Ten years ago, I got a bag of mail rings from a friend who had no use for them. I made a small, tank-top-esque mail that I wore when visiting a medieval-themed bar in Stockholm called Sjätte Tunnan. A while later, I bought another bag of rings from another friend, from which I made a second small mail - this one roughly the size and shape of a t-shirt. Then, after several years of not really knowing what to do with these two useless (from a defensive point of view) pieces of armor, I decided to put together a set based on what a Norman soldier would have worn at the Battle of Hastings in 1066. Today, it's more or less complete.
Layer 1: Cloth
The first layer of the armor is the normal clothing, so to speak. I wear a simple, handmade orange tunic and a pair of linen pants I found on second-hand many years ago. The latter is high on the list of items that need to be replaced in this outfit. The leg wraps are made of scraps from a wool dress I made, and are about 3 meters each. On my feet are a couple of modded shoes I bought on the market of Medieval Week in Visby several years ago. Oh and the markings on my face are pressure marks from the mail and helmet.
Layer 2: Gambeson
Layer two is a padded coat - a gambeson - with a matching padded hood called a coif. These are both made from layer upon layer of linen, meant to absorb any blunt damage. They're about half to one quarter of the recommended thickness, but I chose mobility and not dying of heat over historical correctness. Proper gambesons actually provide really good protection, even against arrows.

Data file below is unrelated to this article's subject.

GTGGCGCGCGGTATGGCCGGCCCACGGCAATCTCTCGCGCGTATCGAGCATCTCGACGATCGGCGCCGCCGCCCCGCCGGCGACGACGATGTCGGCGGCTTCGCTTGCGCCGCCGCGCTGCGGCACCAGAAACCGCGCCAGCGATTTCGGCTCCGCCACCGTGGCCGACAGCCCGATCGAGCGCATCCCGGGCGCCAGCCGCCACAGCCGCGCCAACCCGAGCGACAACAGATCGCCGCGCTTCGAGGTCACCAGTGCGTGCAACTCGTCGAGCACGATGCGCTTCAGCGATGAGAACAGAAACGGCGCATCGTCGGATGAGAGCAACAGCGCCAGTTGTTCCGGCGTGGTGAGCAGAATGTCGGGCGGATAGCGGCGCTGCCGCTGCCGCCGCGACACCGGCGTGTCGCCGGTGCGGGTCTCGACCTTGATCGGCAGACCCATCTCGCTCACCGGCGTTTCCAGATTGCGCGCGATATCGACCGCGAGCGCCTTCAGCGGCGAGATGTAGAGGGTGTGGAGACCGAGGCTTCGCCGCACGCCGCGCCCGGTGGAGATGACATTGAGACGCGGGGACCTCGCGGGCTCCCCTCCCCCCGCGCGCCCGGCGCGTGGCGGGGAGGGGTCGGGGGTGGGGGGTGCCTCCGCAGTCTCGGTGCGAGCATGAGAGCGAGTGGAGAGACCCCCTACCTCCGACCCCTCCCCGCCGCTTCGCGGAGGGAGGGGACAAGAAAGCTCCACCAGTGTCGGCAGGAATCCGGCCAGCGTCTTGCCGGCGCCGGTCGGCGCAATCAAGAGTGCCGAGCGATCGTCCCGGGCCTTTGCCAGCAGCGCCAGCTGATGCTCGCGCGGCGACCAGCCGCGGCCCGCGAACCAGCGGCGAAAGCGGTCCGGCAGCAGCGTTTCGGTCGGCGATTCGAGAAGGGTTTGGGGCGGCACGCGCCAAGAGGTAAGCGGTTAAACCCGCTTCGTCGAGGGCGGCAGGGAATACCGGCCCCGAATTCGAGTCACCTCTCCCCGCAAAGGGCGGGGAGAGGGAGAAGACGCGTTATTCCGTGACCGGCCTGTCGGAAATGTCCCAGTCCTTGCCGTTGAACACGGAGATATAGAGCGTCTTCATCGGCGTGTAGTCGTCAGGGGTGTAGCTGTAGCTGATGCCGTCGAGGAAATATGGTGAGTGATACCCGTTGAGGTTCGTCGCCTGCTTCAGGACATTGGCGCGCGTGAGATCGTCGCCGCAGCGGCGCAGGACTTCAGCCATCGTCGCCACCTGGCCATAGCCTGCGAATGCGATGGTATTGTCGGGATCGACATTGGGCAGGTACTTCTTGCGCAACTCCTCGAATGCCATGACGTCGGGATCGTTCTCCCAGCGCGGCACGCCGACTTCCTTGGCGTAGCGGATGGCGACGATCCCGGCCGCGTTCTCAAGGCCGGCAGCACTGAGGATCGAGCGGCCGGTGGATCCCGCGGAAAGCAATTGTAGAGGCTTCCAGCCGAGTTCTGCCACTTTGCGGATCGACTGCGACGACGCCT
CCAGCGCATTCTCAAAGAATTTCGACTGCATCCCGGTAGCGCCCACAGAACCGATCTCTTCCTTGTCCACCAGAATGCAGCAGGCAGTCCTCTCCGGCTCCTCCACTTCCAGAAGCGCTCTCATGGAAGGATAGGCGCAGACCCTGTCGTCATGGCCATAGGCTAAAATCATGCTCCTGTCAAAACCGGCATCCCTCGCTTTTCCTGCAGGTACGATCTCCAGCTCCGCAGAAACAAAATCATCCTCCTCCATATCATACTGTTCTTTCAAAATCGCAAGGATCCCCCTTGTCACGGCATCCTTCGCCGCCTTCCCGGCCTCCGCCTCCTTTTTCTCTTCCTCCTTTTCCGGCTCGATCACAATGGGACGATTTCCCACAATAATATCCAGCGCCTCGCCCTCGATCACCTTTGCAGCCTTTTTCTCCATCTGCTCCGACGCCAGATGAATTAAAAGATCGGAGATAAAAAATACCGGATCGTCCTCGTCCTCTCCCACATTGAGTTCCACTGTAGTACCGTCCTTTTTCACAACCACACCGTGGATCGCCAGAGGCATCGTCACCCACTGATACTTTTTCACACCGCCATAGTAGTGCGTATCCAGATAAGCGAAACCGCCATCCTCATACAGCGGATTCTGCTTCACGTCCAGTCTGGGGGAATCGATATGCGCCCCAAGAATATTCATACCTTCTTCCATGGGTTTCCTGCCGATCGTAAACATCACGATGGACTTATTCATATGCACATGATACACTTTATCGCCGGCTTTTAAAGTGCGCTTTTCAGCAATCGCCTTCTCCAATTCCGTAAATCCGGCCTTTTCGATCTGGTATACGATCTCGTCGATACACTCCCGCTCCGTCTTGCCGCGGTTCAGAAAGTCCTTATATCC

Layer 3: Mail
On top of the gambeson is the mail. This consists of two parts - the hauberk (upper body) and the coif (head). They are in my case made with two different kinds of rings, allowing them to have patterns as shown above. Historically, these rings would have been thick and riveted, rather than made of flexible spring-steel like mine. The way the gambeson and hauberk open in the front would allow me to mount a horse, like many Normans did when they invaded England.
The mail coif has a leather flap that covers the mouth when full protection is needed. I'm also wearing a belt bag to carry all my loot in.
Layer 4: Weapon, shield and helmet
Finally, I carry a shield, a helmet and a sword. The former, I made myself, and the other two are from an online store called SPQR. The only piece missing here is a pair of gloves. While nothing close to an exact replica, I have to admit I am very pleased with how it all came together in the end.
The weight of the whole set is 16 kg. Cloth and gambeson: 3.5 kg. Hauberk: 4.4 kg. Mail coif: 1 kg. Sword + scabbard: 2.1 kg. Helmet: 2.1 kg. Shield: 2.9 kg.